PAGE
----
). Another possibility could be that many of the animals in this study had lesions other than just necrosis or that the phenotypic response that the classifier captured was for a general necrotic lesion whereas the end-point for the validation data set samples was for a specific form of necrosis. An area for further investigation is the determination of a more complex classification based on the histopathology data to predict a composite representation of liver injury which encompasses many end-points.
The genes and pathways acquired from the blood expression data that comprised the classifiers for prediction of necrosis of the liver represent biological mechanisms related to a severe immune response, induction of apoptosis, targeting of the mitochondria and angiogenesis. These mechanisms agree with the current literature on drug-related hepatotoxicity 22–24
but the latter may be related to the formation of new blood vessels during the regeneration of the liver to compensate for the loss of hepatocytes. Interestingly, one of our top ranking pathway-based classifiers for predicting necrosis in the liver points to the Toll-like receptor (TLR) signaling pathway leading to a cell proinflammatory response. TLRs are a class of single membrane-spanning non-catalytic receptors that recognize structurally conserved molecules derived from microbes and activate immune cell responses. Recently, Yohe et al
reported the role of TLR4
in acetaminophen-mediated hepatotoxicity in endotoxin-responsive mice.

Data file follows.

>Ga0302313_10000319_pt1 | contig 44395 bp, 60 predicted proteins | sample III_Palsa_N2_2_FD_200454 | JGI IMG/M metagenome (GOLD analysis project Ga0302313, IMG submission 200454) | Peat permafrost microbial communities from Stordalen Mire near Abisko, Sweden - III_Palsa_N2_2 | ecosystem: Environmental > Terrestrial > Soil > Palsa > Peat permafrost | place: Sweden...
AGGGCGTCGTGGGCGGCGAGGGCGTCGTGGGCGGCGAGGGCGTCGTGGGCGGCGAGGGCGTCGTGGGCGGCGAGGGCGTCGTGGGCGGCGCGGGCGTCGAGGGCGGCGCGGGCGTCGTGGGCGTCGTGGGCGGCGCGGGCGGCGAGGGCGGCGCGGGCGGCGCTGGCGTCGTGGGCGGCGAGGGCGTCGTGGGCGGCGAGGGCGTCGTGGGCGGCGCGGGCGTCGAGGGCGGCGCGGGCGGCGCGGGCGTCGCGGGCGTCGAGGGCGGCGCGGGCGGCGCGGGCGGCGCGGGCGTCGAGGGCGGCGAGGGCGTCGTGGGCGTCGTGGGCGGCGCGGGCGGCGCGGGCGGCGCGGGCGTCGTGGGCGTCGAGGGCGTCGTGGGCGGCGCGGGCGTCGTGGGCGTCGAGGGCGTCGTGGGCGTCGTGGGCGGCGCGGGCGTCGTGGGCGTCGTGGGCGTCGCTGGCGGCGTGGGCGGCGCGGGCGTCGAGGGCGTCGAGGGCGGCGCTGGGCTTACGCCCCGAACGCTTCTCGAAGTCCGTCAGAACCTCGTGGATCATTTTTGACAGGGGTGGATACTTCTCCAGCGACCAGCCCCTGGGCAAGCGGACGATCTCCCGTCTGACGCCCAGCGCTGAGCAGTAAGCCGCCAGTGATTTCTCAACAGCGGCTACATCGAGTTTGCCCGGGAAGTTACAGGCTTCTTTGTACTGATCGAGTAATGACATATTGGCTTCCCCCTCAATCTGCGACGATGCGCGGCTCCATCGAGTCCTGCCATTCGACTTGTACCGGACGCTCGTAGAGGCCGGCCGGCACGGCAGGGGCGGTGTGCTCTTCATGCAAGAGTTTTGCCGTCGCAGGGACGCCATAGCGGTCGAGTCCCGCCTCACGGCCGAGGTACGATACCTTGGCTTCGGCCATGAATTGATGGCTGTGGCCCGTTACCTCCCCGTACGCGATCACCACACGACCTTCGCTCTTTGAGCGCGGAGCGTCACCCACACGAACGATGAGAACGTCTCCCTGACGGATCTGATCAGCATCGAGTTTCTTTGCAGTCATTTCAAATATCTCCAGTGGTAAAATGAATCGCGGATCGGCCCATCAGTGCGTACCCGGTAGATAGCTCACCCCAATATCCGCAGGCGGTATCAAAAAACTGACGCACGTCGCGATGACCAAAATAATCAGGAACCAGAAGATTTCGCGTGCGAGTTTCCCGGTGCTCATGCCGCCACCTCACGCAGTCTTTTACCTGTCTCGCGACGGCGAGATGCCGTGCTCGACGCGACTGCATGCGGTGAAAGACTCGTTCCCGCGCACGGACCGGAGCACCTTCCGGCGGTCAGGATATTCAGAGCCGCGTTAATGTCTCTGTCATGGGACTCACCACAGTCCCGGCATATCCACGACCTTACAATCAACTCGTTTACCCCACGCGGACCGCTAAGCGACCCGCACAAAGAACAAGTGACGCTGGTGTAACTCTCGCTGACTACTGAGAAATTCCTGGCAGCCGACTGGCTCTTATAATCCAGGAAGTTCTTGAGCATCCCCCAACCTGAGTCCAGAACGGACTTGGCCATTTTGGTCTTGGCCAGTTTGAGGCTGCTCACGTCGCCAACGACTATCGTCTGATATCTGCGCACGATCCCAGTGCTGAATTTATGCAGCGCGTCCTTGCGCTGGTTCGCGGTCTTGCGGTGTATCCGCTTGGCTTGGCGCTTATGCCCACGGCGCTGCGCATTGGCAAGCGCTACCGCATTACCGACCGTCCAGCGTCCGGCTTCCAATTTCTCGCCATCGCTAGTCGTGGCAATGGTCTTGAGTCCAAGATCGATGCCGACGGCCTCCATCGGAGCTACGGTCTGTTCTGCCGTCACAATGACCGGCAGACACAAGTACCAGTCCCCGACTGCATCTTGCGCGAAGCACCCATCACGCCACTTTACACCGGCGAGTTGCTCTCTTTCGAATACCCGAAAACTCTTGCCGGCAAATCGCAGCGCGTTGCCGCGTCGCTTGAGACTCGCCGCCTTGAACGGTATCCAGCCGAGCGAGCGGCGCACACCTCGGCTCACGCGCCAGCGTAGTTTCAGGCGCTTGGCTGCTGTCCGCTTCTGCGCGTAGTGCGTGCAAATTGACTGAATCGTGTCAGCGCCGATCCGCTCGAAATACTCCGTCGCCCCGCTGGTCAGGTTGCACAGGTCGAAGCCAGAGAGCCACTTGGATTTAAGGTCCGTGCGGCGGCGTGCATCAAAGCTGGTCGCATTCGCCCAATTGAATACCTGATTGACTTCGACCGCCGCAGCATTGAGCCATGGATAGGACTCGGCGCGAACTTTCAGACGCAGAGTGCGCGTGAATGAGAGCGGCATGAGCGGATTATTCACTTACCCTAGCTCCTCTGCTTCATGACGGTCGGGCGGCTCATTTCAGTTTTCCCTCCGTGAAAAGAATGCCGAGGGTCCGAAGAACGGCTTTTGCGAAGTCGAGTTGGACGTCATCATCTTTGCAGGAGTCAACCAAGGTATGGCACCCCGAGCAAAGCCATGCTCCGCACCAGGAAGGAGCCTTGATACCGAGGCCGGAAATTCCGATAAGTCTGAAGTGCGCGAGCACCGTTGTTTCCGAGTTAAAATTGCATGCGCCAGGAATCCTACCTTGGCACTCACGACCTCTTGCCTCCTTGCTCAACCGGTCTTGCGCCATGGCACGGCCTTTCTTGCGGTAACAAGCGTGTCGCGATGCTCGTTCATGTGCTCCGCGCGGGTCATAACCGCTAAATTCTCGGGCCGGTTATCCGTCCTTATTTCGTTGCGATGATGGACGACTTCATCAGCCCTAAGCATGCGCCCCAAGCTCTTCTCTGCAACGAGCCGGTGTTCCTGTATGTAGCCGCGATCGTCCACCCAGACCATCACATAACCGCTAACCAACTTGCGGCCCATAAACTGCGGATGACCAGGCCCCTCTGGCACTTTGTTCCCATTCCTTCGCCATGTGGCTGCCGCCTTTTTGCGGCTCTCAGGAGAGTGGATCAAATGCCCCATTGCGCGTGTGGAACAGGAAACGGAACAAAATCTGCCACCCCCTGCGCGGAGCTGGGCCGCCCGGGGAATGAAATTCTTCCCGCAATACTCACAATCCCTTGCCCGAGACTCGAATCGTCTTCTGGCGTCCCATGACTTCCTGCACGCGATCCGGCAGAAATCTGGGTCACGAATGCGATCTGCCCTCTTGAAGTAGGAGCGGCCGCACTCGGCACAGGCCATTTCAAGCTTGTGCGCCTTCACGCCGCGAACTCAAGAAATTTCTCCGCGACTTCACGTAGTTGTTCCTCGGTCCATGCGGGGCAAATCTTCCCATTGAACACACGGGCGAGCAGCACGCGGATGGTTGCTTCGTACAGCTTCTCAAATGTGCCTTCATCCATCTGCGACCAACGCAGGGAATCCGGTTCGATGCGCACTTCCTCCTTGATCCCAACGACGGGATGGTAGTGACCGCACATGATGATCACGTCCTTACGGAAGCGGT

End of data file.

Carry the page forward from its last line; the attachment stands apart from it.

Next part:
We found that the genes for interleukin 1 receptor-type II (Il1r2
), chemokine (c-c motif) ligand 2 (Ccl2
) and chemokine (c-x-c motif) ligand 10 (Cxcl10
) were most frequently selected for prediction among all the classifiers built and six of the nine most frequent genes have blood gene expression profiles that separated the liver samples fairly well based on the presence or absence of necrosis (). Two pathways with high predictability, the regulation of apoptosis by mitochondrial proteins and the anti-apoptotic TNFs
, have three genes that overlap: B-cell CLL/Lymphoma 2 (Bcl2
), TNF receptor superfamily member 1a (Tnfrsf1a
) and Bcl2
-related protein A1 (Bcl2a1
). The latter encodes a member of the Bcl2
protein family. The proteins of this family form hetero- or homodimers and act as anti- and pro-apoptotic regulators. Coincidently, the biological processes that these predictor genes represent match several of the enriched Gene Ontology (GO) categories and KEGG pathways from the biclusters of up- and down-regulated (co-expressed) genes from the Compendium data set liver samples (Supplementary materials Figure 4
, Supplementary materials Table 3
and Supplementary file C).